Report Finds VING Lawless, Needing Overhaul

Members of the V.I. National Guard parade through Christiansted.
Members of the V.I. National Guard parade through Christiansted on Veterans Day 2018.

An 82-page report recently submitted to Government House by the National Guard Bureau offers troubling insights into the operations of the Virgin Islands National Guard, calling the Guard lawless and undisciplined.

That report, compiled by the National Guard Bureau of Complex Investigations, was requested by a former top official of the VING. Investigators said the Guard operates without proper oversight and listed key positions in the leadership ranks that have gone unfilled.

The report cites instances of misconduct where the NGB team say crimes may have taken place. Evidence of that activity appeared May 2 when a VING official was convicted in District Court of 48 counts of wire fraud.

The report contains instances of sexual assault and harassment taking place in an organization where those in command show no familiarity with laws and regulations forbidding them.

It questions one out of five V.I. National Guardsmen and women qualification for security clearances, which are required to serve in the military. Dozens of Guard members are cited as non-U.S. citizens.

The report also points to the consequences of having a dysfunctional local militia. In 2015 NGB suspended the VING aviation division and removed aircraft left rusty by poor maintenance.

Brigadier General Deborah Howell (File photo)
Brigadier General Deborah Howell (File photo)

Included in the introductory section of the VI1601 Final Report to the bureau is an explanation about why the probe began. Former Adjutant General Deborah Howell made the request after she encountered reports of sexual misconduct by VING recruiters towards young female recruits.

When Howell’s own inquiry into the matter met with resistance, she asked NGB for help. A team from the investigations bureau traveled to the Virgin Islands and performed an assessment from Aug. 18 to Dec. 15, 2016.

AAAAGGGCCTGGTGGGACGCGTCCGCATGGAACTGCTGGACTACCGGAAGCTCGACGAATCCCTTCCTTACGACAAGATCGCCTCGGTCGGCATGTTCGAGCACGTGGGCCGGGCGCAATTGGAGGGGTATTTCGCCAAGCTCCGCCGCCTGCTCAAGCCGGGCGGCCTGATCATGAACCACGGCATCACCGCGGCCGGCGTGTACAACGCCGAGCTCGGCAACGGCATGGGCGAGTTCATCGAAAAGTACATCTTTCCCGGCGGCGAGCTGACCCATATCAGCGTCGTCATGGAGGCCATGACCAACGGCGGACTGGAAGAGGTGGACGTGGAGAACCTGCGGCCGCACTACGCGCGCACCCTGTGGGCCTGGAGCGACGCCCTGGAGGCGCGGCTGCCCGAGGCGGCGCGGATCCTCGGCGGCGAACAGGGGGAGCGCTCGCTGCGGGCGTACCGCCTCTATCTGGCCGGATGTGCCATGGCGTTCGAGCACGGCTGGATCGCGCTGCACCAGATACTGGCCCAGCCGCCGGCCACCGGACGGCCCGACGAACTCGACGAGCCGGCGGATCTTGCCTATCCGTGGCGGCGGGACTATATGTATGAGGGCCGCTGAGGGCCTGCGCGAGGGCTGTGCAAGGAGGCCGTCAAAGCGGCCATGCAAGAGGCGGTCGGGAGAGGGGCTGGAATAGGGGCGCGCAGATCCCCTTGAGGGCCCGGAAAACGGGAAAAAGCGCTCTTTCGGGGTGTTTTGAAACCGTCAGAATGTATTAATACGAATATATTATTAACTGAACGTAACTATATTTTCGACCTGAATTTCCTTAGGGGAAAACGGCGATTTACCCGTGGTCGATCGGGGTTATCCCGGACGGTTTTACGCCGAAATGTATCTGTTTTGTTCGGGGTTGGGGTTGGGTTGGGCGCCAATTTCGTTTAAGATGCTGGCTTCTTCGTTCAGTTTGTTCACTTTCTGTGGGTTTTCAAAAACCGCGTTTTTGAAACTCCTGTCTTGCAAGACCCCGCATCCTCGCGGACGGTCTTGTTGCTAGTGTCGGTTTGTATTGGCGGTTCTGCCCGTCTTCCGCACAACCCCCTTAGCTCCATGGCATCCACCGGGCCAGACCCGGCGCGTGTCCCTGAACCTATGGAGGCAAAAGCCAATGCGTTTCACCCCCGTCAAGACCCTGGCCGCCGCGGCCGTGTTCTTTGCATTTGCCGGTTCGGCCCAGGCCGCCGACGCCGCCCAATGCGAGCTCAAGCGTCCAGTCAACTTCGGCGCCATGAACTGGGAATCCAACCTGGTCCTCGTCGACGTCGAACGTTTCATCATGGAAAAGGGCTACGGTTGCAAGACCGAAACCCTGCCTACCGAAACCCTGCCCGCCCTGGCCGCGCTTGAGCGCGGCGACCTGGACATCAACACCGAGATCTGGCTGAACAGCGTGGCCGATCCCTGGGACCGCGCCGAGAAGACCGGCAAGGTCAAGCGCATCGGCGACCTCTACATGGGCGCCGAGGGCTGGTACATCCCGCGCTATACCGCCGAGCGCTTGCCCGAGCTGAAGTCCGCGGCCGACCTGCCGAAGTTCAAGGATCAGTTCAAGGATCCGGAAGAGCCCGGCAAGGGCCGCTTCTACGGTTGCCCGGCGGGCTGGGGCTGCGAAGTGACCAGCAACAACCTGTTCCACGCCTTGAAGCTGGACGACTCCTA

A Command Climate Survey was also conducted from Sept. 10 to Oct. 8, 2016.

Highlighted in the final report were 14 areas of concern, some calling for immediate action. The NGB also took itself to task in one recommendation, saying it has fallen short on providing oversight for VING.

Some details leading to those recommendations have been redacted from the version of the report released to the public.

Government House spokesman Richard Motta said the version handed over to the VING brass was unredacted. However Motta was not forthcoming when asked if Gov. Albert Bryan had seen the full version.

“The Virgin Islands National Guard has the full report, which means Government House is privy to information contained in the unredacted report,” Motta said.

Some of the immediate actions recommended in the final report include replacement of personnel in the VING Recruiting and Retention Unit and suspension of training and operations until a 100 percent inventory is conducted.

The report also calls for VING command to institute a military code of justice and create a system of coordination by which civilians with allegations of misconduct by VING personnel can be reported to local law enforcement.

The report recommended rotating in National Guard personnel from off-island to fill vacancies and ensure efficient operations and rotating VING personnel out to train and gain expertise in off-island settings, and make sure all VING commanders are trained in Equal Employment Opportunity law and work towards eliminating sexual harassment and sexual assault.

Motta said as of Monday, the Virgin Islands National Guard has a new adjutant general on the job. Col. Kodjo Knox-Limbacker, a Virgin Islander who served in the Pentagon before returning to St. Croix, was brought in by NGB to provide oversight over the local militia and was named to the post two months ago by Bryan. One of Limbacker’s primary tasks will be to implement the recommendations made in the final report, the Government House spokesman said.